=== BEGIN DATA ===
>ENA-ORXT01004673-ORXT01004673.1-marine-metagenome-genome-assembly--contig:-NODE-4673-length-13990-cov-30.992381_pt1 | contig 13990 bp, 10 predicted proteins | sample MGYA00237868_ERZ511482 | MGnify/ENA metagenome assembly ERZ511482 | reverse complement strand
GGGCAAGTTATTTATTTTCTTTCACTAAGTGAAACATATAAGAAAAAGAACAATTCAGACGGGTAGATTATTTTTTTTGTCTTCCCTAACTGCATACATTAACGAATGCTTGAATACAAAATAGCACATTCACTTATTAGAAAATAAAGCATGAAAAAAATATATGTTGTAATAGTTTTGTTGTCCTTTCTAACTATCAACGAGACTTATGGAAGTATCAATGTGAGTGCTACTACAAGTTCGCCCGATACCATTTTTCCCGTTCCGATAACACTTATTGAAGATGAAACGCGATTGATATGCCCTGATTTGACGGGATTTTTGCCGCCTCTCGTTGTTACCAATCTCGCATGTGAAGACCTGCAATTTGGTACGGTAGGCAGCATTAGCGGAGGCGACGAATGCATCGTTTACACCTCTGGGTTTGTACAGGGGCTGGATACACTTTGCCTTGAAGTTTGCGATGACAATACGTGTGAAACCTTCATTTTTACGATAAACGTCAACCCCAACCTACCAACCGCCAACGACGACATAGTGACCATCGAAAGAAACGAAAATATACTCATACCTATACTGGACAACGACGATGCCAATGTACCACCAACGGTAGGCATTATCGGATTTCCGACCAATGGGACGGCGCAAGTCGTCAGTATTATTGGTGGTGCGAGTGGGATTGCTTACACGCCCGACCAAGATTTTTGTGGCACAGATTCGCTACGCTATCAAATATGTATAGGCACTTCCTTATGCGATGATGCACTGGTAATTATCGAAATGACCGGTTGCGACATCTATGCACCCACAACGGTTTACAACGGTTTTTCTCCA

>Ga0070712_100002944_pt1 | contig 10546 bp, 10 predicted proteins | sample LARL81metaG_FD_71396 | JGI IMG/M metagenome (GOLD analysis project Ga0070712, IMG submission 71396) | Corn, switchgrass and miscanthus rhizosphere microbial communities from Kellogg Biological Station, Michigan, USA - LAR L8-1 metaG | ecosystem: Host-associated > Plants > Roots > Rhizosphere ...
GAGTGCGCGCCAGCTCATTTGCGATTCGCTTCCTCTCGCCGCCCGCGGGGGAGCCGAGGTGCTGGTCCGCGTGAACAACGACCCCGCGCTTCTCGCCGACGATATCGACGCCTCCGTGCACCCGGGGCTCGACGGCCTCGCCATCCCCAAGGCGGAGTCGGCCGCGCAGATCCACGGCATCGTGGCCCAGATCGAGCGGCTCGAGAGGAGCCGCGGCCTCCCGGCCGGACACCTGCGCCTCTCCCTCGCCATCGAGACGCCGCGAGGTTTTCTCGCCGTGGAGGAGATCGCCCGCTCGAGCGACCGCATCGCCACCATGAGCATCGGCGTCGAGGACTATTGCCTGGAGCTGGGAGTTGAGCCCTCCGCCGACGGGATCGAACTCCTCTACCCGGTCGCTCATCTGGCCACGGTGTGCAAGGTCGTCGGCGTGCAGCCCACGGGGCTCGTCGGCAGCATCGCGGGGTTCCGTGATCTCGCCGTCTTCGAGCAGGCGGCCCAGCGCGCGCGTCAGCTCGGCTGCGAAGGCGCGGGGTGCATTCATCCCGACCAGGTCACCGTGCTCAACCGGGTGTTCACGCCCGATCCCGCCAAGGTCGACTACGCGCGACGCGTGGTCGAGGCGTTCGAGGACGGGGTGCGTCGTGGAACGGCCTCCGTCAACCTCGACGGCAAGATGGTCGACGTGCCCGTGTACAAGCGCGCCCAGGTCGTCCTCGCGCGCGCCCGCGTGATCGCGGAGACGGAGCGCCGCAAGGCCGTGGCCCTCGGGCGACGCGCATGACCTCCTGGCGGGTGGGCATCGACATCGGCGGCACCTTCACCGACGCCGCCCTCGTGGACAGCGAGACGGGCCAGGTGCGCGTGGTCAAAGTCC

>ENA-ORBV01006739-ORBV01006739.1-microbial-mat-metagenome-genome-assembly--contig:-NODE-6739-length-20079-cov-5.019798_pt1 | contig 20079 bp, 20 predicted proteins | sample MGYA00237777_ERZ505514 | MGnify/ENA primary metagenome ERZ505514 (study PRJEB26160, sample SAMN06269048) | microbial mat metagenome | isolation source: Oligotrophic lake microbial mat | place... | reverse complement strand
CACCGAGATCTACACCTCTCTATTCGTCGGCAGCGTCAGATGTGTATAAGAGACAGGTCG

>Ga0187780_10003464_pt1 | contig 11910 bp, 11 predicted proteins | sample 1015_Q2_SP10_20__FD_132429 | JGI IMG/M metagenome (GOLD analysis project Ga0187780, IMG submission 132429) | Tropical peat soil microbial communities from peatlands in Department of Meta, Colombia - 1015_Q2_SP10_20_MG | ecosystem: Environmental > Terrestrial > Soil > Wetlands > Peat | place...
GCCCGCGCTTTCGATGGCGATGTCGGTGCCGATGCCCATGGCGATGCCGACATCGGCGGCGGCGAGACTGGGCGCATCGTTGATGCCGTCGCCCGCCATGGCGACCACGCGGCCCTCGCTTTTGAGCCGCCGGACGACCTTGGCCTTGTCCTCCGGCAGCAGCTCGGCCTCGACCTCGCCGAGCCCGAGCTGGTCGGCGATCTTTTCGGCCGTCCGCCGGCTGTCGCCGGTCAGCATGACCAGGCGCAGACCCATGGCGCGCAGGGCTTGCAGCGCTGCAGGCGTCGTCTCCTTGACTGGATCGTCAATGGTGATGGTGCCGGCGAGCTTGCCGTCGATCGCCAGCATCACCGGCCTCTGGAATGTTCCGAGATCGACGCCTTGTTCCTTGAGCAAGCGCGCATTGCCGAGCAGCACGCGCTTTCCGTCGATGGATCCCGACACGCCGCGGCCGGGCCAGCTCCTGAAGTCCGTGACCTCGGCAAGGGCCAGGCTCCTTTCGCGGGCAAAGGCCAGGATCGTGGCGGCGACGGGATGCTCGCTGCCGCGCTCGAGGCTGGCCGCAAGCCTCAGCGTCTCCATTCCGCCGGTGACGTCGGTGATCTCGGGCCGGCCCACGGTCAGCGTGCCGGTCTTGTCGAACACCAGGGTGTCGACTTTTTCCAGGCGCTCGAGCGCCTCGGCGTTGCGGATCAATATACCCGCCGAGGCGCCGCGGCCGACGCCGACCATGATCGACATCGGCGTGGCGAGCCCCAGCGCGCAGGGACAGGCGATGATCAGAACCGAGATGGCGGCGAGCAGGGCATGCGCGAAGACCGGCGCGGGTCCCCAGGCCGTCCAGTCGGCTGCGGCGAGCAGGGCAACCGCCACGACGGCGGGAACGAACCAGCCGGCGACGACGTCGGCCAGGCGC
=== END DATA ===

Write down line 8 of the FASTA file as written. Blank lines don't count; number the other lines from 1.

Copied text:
GCCCGCGCTTTCGATGGCGATGTCGGTGCCGATGCCCATGGCGATGCCGACATCGGCGGCGGCGAGACTGGGCGCATCGTTGATGCCGTCGCCCGCCATGGCGACCACGCGGCCCTCGCTTTTGAGCCGCCGGACGACCTTGGCCTTGTCCTCCGGCAGCAGCTCGGCCTCGACCTCGCCGAGCCCGAGCTGGTCGGCGATCTTTTCGGCCGTCCGCCGGCTGTCGCCGGTCAGCATGACCAGGCGCAGACCCATGGCGCGCAGGGCTTGCAGCGCTGCAGGCGTCGTCTCCTTGACTGGATCGTCAATGGTGATGGTGCCGGCGAGCTTGCCGTCGATCGCCAGCATCACCGGCCTCTGGAATGTTCCGAGATCGACGCCTTGTTCCTTGAGCAAGCGCGCATTGCCGAGCAGCACGCGCTTTCCGTCGATGGATCCCGACACGCCGCGGCCGGGCCAGCTCCTGAAGTCCGTGACCTCGGCAAGGGCCAGGCTCCTTTCGCGGGCAAAGGCCAGGATCGTGGCGGCGACGGGATGCTCGCTGCCGCGCTCGAGGCTGGCCGCAAGCCTCAGCGTCTCCATTCCGCCGGTGACGTCGGTGATCTCGGGCCGGCCCACGGTCAGCGTGCCGGTCTTGTCGAACACCAGGGTGTCGACTTTTTCCAGGCGCTCGAGCGCCTCGGCGTTGCGGATCAATATACCCGCCGAGGCGCCGCGGCCGACGCCGACCATGATCGACATCGGCGTGGCGAGCCCCAGCGCGCAGGGACAGGCGATGATCAGAACCGAGATGGCGGCGAGCAGGGCATGCGCGAAGACCGGCGCGGGTCCCCAGGCCGTCCAGTCGGCTGCGGCGAGCAGGGCAACCGCCACGACGGCGGGAACGAACCAGCCGGCGACGACGTCGGCCAGGCGC